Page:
University of Birmingham > Talks@bham > Theoretical Physics Seminars > Creating order through periodic driving: From novel topology in (artificial) graphene to superconductivity

Creating order through periodic driving: From novel topology in (artificial) graphene to superconductivity

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If you have a question about this talk, please contact Dr Hannah Price.

In general, periodically modulating an internal or external parameter of a complex system tends to create entropy and thereby destroys order. However, regimes can be found where the opposite happens. Starting from the controlled environment of ultracold fermionic atoms in optical lattices, I will show how a periodically oscillating force can used to cross a topological transition first predicted by Haldane. Here, the mechanism can be well understood using unitary Floquet theory. In the case of a real Graphene sample, the theoretical description becomes more involved owing to decoherence and the coupling to a reservoir. Nevertheless, we find that the light-induced Hall effect we observe using ultrafast transport measurements, is still remarkably similar to predictions based on simple Floquet theory. In real materials with strong interactions, the effects of periodic driving are usually more difficult to understand. I will present recent progress on experiments on A3C60 fullerides, where strong mid-infrared light pulses cause signatures of superconductivity to appear well above the critical temperatures for equilibrium superconductivity. The recent extension of this light-induced effect to nanosecond time-scales opens up a range of new observables. In particular, I will present ongoing work on using optical magnetometry in the sub-picosecond and sub-microtesla regime to probe the magnetic properties of light-induced states of matter.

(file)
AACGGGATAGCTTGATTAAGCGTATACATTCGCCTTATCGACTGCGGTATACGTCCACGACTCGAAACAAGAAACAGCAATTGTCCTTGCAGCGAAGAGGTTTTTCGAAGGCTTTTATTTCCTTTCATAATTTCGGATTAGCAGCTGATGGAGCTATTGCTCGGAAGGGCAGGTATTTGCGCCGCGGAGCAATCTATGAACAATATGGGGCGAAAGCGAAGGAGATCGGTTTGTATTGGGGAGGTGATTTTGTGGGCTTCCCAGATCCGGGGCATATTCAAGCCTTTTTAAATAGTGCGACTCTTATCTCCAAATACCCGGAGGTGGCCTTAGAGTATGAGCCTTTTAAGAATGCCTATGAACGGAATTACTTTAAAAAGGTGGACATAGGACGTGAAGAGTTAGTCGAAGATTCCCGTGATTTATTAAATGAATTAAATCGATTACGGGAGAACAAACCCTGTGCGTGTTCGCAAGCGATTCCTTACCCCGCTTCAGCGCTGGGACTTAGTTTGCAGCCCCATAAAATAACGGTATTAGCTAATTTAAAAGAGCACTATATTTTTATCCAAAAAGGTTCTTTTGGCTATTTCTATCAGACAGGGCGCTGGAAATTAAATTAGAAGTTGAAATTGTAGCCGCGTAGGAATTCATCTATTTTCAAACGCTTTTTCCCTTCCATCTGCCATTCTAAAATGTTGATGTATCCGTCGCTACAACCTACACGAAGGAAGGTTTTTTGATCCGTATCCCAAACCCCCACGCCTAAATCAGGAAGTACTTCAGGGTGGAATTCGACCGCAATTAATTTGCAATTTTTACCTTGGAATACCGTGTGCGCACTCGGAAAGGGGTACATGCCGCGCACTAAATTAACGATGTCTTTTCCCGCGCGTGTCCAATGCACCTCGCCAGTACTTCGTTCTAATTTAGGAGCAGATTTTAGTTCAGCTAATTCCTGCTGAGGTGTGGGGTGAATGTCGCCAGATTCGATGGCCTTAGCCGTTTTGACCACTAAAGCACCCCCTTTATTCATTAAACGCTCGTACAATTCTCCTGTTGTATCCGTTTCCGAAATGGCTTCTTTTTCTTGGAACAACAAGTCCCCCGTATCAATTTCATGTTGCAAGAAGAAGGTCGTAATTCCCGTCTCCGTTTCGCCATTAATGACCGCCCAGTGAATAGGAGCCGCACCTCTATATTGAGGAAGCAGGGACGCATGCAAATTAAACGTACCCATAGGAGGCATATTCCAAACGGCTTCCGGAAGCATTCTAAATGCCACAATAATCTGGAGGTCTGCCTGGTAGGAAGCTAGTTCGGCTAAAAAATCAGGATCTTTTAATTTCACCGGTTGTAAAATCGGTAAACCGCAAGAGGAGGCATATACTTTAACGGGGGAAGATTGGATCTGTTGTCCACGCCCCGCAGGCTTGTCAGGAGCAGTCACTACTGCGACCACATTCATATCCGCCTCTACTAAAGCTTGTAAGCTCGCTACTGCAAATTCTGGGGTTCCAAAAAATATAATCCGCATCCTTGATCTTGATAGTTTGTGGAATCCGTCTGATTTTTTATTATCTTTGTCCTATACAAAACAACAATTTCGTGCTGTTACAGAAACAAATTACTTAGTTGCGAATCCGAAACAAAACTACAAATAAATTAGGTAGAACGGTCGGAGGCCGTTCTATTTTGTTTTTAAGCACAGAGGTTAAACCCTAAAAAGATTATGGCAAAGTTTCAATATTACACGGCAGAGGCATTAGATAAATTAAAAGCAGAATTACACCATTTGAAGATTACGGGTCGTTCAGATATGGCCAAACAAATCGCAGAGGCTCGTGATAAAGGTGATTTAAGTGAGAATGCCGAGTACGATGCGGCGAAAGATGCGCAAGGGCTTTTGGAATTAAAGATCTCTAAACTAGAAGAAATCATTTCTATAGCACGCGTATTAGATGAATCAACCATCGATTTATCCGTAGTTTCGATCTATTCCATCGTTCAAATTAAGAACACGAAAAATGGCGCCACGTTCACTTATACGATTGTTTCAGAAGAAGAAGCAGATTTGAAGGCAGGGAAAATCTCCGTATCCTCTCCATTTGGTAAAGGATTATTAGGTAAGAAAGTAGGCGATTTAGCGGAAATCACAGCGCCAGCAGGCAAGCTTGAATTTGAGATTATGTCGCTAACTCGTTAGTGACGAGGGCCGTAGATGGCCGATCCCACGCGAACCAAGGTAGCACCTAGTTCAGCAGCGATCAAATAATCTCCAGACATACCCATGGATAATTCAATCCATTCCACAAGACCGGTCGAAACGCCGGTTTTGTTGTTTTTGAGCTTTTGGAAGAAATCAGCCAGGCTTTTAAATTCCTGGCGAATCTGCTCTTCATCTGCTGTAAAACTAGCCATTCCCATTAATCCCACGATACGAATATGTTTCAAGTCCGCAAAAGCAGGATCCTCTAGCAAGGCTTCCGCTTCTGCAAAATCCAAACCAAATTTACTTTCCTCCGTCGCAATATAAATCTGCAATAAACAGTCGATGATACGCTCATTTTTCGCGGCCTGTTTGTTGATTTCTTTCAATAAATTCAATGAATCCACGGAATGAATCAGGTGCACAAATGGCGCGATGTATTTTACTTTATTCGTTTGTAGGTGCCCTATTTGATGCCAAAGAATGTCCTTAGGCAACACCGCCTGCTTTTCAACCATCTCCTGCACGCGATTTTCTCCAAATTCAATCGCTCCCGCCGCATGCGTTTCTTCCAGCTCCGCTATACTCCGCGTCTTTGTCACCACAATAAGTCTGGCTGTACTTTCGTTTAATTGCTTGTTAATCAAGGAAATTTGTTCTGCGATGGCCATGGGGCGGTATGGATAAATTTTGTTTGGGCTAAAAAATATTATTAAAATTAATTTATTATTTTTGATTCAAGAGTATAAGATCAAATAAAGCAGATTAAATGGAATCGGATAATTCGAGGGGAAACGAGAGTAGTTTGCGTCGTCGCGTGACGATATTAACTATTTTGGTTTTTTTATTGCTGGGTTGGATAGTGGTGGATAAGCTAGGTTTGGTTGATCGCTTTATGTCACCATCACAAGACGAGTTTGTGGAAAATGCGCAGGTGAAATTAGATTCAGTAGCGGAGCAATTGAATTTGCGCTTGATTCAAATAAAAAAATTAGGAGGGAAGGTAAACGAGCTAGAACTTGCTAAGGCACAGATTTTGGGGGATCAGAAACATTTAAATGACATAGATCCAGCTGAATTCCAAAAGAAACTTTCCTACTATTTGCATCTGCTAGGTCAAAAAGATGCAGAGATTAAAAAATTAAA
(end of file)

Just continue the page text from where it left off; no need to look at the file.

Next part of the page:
This talk is part of the Theoretical Physics Seminars series.

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